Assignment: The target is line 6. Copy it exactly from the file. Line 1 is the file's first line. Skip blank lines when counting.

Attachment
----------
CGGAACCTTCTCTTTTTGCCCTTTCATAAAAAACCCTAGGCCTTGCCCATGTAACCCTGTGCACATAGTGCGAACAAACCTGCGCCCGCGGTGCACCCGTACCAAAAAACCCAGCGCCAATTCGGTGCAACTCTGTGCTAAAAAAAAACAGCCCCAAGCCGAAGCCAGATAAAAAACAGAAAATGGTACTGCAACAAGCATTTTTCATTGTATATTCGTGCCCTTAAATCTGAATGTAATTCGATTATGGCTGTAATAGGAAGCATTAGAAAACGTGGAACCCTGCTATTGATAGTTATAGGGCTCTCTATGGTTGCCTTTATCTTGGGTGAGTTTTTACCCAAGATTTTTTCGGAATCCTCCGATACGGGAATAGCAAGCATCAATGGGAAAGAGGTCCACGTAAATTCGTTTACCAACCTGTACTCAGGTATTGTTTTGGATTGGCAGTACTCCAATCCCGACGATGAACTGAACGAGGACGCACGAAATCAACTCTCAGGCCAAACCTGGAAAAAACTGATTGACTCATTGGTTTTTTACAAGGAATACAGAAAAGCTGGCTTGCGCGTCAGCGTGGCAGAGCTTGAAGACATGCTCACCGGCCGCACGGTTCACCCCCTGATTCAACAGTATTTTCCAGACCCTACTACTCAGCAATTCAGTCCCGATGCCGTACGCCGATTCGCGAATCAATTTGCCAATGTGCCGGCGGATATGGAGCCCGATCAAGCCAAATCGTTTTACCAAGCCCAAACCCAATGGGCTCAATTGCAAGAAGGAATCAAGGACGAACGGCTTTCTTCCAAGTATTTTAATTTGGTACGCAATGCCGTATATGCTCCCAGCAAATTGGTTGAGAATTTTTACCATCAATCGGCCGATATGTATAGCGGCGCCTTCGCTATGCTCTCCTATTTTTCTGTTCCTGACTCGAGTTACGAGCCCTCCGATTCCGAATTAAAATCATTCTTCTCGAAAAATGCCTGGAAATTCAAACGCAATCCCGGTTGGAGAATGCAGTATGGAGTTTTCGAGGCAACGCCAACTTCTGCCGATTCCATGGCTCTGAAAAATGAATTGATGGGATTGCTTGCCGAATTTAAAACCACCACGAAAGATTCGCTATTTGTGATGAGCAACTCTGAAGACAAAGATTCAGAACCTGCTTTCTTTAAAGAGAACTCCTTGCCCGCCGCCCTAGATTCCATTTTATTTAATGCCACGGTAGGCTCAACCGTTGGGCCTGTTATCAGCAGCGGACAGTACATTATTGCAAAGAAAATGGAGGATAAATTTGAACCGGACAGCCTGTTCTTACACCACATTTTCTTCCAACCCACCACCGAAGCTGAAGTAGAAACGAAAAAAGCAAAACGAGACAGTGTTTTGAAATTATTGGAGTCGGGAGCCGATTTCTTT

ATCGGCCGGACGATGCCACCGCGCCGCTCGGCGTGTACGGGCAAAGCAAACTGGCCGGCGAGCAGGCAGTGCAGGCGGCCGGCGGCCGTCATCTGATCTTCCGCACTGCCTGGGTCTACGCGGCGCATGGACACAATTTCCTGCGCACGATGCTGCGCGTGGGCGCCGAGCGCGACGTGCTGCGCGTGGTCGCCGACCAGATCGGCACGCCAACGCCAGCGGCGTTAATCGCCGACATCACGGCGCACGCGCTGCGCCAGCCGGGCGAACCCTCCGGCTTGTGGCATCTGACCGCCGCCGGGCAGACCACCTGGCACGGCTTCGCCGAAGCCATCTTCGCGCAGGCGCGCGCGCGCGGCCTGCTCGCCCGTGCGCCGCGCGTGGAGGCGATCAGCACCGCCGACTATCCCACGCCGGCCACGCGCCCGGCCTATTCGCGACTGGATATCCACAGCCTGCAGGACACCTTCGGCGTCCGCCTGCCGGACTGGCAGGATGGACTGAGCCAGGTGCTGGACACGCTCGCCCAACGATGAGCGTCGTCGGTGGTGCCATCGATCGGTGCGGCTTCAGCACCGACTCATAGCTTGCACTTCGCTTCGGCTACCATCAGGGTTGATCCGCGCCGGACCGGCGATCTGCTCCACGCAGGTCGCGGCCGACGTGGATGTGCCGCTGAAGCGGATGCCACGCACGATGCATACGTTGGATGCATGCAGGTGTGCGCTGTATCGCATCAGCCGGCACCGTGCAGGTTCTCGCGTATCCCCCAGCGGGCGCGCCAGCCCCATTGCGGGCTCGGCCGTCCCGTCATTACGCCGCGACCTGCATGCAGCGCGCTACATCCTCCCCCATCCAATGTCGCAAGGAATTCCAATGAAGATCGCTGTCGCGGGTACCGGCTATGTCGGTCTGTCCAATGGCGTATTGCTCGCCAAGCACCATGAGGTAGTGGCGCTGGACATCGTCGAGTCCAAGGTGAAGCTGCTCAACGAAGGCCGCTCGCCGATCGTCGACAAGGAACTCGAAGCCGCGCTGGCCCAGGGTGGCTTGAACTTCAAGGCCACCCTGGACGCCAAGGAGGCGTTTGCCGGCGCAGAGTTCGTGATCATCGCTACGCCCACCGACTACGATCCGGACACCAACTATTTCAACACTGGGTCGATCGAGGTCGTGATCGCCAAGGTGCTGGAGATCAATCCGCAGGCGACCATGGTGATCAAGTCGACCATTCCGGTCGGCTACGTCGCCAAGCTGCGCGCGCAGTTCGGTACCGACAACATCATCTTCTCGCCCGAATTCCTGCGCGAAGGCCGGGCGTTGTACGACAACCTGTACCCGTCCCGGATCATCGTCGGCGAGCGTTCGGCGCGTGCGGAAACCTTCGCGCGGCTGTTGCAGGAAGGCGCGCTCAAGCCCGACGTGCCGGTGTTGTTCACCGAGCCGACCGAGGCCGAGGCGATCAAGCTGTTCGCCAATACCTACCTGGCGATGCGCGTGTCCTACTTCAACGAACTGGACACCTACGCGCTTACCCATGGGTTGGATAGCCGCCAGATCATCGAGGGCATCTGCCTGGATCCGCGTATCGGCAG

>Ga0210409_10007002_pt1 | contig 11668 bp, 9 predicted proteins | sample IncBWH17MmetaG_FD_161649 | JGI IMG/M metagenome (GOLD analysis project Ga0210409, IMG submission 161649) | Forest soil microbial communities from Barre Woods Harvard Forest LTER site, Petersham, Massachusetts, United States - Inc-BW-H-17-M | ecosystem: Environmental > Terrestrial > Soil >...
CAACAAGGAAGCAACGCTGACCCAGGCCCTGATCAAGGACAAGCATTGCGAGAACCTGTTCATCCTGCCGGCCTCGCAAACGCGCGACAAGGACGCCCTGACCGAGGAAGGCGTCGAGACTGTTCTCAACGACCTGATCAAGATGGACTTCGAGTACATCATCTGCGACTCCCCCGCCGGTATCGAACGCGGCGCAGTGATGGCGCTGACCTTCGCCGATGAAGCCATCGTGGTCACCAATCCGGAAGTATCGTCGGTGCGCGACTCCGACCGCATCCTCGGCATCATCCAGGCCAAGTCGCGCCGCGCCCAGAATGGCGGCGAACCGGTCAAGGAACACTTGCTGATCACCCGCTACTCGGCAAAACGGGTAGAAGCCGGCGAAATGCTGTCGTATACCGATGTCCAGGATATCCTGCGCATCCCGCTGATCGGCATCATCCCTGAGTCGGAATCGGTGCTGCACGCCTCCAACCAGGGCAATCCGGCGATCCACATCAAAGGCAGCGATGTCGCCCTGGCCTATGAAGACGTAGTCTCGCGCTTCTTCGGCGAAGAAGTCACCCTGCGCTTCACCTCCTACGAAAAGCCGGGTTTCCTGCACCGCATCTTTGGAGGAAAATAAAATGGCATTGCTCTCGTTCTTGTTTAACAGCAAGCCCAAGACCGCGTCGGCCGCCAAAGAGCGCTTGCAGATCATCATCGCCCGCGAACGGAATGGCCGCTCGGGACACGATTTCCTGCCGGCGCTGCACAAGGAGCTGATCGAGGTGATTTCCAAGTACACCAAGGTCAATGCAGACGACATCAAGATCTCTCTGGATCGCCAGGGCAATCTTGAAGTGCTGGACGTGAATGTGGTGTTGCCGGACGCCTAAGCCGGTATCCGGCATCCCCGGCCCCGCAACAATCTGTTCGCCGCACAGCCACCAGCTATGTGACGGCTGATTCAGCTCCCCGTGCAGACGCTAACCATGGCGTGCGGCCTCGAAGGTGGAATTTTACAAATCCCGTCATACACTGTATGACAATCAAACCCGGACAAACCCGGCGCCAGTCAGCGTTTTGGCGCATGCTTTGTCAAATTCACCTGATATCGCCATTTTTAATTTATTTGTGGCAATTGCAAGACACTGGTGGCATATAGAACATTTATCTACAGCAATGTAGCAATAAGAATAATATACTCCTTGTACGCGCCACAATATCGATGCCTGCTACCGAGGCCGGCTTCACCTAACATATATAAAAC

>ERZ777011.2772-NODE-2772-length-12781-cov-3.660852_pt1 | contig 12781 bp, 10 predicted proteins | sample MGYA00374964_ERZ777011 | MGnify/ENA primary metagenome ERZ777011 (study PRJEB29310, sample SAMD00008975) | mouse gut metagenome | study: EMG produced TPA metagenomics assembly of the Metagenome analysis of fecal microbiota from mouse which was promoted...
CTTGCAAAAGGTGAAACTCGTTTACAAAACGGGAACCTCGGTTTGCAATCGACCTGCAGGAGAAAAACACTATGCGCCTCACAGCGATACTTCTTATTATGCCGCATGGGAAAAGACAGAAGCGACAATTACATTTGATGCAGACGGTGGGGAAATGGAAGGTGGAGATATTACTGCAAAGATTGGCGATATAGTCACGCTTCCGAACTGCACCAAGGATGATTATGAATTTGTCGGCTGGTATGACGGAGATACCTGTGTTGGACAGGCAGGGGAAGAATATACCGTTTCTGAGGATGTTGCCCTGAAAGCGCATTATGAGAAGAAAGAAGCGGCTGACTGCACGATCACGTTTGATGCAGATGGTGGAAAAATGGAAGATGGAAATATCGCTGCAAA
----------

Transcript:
CTTGCAAAAGGTGAAACTCGTTTACAAAACGGGAACCTCGGTTTGCAATCGACCTGCAGGAGAAAAACACTATGCGCCTCACAGCGATACTTCTTATTATGCCGCATGGGAAAAGACAGAAGCGACAATTACATTTGATGCAGACGGTGGGGAAATGGAAGGTGGAGATATTACTGCAAAGATTGGCGATATAGTCACGCTTCCGAACTGCACCAAGGATGATTATGAATTTGTCGGCTGGTATGACGGAGATACCTGTGTTGGACAGGCAGGGGAAGAATATACCGTTTCTGAGGATGTTGCCCTGAAAGCGCATTATGAGAAGAAAGAAGCGGCTGACTGCACGATCACGTTTGATGCAGATGGTGGAAAAATGGAAGATGGAAATATCGCTGCAAA